Robert D. Kaplan is an American journalist whose articles about U.S. and Chinese power have spurred debates in the media, academia and high levels of governments. Most of his works talk about the re-emergence of tensions, maybe they be historic or cultural, that were suspended temporarily during the Cold War. In his book, “Asia’s Cauldron”, had predicted the coming of South China Sea dispute, referring to it as the “simmering pot of potential conflict”, i.e. a cauldron.
Robert D. Kaplan in his book Asia’s Cauldron highlights few important points. Firstly, Chinese supremacy in the South China Sea will help make China an equal to the western powers. Second, the primary risk for China’s neighbours is not invasion, but instead being obliged for economic reasons to favour. Since China has the objective to achieve a peaceful rise, it would prefer that its smaller neighbours are okay with its perspectives on the territorial disputes in the region. Thirdly, the US must be prepared to allow, in some measure, for a rising Chinese navy to assume its rightful position, as the representative of the region’s largest home-grown power.
The author draws a parallel between the United States and China. According to him, the domination of the Greater Caribbean Basin gave the United States control over the Western Hemisphere. This allowed it to affect the balance of power in the Eastern Hemisphere as well. Similarly, he says that since the South China Sea links the trade of the Pacific and Indian Oceans; if China ever replaces the U.S. Navy as the dominant power in the South China Sea or even become equal with it, this would open up geostrategic possibilities for China similar to what America attained upon its dominance of the Caribbean. Because of this, the South China Sea is “on the way to becoming the most contested body of water in the world.” This is what Kaplan also suggests in the title of the book, calling it “Asia’s Cauldron”.
Robert D. Kaplan allocates a chapter to each of the bordering countries examining their historical roots; current political, economic, military and diplomatic posture; and consequent claims to the various islands, reefs, and shoals within those waters. Although Kaplan was trying to examine countries separately I think that the book rambled from one country to the next in the South China Sea region without pulling it all together and that the book is more of a travelogue than strategic overview.
Even though with Asia’s Cauldron, Robert D. Kaplan comprehensibly and convincingly redirects our attention to areas filled with promise and risk, few of Kaplan’s arguments are open to alternative viewpoints. His assertion that the maritime nature of the region in question and the ‘lack of large ground forces staring across each other’s gun barrels reduces the prospects for conflict’. This contradicts his other claims like the ‘isolated nature of naval and air power might make the use of force more tempting’.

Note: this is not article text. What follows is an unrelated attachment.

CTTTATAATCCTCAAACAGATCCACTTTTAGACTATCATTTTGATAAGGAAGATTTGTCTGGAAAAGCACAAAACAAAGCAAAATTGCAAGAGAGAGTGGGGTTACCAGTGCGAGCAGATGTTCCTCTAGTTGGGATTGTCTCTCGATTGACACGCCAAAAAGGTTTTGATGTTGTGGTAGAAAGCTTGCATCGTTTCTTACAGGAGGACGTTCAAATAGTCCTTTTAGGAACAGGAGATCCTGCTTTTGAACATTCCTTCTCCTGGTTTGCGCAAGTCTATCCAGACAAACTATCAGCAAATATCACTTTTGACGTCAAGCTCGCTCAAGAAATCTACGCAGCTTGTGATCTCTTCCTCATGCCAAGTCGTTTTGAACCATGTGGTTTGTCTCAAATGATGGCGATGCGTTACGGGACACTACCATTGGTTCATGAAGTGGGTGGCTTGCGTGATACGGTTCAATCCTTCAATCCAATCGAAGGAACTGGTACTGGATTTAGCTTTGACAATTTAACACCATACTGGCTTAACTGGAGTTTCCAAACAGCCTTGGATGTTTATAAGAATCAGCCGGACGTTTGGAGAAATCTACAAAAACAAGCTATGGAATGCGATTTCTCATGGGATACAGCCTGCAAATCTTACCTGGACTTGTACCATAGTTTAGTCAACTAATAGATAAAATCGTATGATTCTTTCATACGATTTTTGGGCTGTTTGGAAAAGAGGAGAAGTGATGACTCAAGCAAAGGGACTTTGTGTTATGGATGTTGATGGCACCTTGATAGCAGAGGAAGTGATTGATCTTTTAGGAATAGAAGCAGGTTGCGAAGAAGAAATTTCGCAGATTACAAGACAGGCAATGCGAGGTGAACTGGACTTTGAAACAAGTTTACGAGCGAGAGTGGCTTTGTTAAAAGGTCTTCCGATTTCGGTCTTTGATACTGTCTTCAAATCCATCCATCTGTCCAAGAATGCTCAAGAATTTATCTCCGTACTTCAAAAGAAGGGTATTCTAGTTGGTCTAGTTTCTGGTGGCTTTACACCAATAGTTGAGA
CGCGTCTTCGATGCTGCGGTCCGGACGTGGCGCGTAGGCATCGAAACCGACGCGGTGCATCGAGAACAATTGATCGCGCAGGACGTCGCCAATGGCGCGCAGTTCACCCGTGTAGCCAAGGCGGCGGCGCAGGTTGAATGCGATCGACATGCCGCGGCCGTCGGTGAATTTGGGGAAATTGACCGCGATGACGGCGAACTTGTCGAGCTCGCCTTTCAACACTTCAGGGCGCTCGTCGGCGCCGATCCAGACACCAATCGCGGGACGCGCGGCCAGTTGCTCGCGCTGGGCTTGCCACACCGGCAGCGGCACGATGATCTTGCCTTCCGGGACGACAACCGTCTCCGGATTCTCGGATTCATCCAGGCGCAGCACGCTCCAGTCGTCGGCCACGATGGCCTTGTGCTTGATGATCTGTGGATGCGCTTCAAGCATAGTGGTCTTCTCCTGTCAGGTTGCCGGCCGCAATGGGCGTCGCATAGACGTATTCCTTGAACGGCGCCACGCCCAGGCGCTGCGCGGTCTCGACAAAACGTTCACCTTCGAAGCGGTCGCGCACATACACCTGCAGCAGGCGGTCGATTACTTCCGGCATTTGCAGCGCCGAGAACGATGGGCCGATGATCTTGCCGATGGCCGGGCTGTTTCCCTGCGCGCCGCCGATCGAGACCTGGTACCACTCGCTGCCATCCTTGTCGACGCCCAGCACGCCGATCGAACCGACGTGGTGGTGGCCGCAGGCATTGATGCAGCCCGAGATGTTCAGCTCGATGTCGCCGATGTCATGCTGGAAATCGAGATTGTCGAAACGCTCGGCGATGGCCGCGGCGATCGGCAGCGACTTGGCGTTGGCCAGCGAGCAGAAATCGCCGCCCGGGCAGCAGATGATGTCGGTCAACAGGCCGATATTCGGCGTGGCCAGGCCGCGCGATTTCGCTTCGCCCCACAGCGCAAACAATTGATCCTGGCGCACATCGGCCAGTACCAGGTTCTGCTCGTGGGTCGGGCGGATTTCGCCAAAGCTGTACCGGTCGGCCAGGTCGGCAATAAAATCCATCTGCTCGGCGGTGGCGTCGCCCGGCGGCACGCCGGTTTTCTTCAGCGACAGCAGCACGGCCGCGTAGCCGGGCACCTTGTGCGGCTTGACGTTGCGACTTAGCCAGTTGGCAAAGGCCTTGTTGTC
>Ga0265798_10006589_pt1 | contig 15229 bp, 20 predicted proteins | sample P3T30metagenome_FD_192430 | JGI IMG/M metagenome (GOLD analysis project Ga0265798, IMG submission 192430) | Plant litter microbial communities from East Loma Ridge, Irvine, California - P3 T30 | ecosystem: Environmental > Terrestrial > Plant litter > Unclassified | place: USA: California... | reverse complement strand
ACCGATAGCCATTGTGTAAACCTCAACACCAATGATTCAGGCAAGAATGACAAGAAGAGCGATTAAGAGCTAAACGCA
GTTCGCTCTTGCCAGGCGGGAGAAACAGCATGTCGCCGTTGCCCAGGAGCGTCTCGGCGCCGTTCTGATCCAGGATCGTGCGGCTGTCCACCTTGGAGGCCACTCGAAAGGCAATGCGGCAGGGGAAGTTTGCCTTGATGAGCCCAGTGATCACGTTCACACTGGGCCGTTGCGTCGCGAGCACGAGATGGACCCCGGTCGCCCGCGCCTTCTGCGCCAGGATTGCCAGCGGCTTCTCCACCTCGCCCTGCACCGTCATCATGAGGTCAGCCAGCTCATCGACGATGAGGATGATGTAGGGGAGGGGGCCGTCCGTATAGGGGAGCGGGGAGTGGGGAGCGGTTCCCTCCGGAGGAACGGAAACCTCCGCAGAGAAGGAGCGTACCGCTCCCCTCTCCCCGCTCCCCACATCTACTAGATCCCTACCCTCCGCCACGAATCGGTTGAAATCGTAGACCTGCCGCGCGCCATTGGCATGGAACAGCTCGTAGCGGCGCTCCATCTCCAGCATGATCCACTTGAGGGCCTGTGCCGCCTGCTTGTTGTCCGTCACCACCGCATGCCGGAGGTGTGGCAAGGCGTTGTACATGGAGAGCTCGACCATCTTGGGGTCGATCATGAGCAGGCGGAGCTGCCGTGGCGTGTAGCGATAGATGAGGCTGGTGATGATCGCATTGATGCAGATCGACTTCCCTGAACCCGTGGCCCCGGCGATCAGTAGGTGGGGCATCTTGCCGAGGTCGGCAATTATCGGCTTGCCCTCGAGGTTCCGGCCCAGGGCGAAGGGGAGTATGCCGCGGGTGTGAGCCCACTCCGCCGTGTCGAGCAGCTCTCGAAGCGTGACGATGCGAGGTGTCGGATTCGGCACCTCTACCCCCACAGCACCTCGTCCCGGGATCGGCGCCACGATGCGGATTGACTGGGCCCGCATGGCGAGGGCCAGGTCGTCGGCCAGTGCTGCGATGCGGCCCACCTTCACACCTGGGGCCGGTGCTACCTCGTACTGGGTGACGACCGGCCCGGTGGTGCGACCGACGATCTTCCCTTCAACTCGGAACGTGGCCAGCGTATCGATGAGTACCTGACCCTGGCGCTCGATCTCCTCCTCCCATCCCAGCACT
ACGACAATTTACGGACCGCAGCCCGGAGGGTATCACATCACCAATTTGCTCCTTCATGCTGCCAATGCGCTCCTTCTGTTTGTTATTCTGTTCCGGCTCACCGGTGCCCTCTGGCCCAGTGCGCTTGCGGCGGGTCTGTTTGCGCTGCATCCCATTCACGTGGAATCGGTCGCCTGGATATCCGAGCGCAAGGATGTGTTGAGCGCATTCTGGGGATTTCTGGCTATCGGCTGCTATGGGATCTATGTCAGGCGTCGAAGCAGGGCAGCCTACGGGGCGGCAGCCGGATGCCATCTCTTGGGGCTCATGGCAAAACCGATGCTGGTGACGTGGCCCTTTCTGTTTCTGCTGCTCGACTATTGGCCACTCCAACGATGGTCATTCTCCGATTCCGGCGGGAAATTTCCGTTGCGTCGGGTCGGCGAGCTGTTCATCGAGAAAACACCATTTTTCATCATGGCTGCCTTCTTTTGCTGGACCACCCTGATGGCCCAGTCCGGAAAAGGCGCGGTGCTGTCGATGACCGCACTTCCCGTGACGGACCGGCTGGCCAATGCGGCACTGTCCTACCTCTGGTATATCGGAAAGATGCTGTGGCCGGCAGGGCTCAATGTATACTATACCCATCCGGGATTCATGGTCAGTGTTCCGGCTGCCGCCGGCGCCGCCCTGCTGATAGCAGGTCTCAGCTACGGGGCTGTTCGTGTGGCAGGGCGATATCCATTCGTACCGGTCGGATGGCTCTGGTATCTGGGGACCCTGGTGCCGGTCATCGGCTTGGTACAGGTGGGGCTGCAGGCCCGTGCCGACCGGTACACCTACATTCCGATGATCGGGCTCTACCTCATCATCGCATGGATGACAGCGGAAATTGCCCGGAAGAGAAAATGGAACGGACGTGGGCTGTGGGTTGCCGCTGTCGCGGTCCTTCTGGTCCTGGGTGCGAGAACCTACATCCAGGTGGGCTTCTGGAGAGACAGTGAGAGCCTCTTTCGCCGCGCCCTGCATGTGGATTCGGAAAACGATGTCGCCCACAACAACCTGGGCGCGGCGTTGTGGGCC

Kaplan does not discuss the history or role of the United States in the region very thoroughly. Although the U.S. has no territorial ambitions in the South China Sea, as a global maritime power the U.S. Navy conducts frequent freedom of navigation transits and numerous exploration flights in the region to monitor China’s naval activities as mentioned in the book. Hence we cannot ignore US when it comes to the South China Sea and its nation states.
There is hardly any discussion about the territorial claims themselves. If anything, the book focuses on the people involved in the disputes, not the disputes themselves. He merely skims over important aspects of the issue, such as ASEAN’s role (or lack thereof). While he does include anecdotes about the state of military and naval forces in each country, there could have been much more rigorous detail. Kaplan does not end the book with grand foreign policy proposals that the Obama administration or State Department should take up, which is something the reader might except. This does leave the reader wondering how the U.S. should proceed in the future especially since one of the disputants, the Philippines, is a treaty ally).
Kaplan writes this book like a debater to prove his point and dismisses issues that do not agree with his premise to back his points. Kaplan does not seem to consider issues that disagree with his premise. Some statement do not seem quite true or are over stated and so sections of the book do not stand up to scrutiny. For instance, Kaplan suggests in the book that a “future naval war” in this region will be a logical clean-type war and the rest of the world will be able to learn from that this area of Asia is rational. I believe any wars that may occur will not be predicable and I doubt they will be a clean and sanitized naval war as Kaplan appears to believe is possible. Wars, and their effects by their nature are unpredictable. I also think this book will likely suit generalist readers more than Asia scholars since the book does not go into sufficient detail for Asia specialists or those who have studied the South China Sea for years in depth.
This book of his is similar to s few of his other books. For example, Monsoon in which “Kaplan exposes the effects of population growth, climate change, and extremist politics on this unstable region, demonstrating why Americans can no longer afford to ignore this important area of the world.” Many of his books revolve around the similar theme, geopolitics. I would recommend this book to someone who is an avid reader, interested in international relations and to someone who would want to know more about how geography plays an important role in world politics. It is slightly difficult to grasp if one does not understand terms related to international relations but is over all an interesting read.
The author, Kalyani Menon, is a law student at Jindal Global Law School.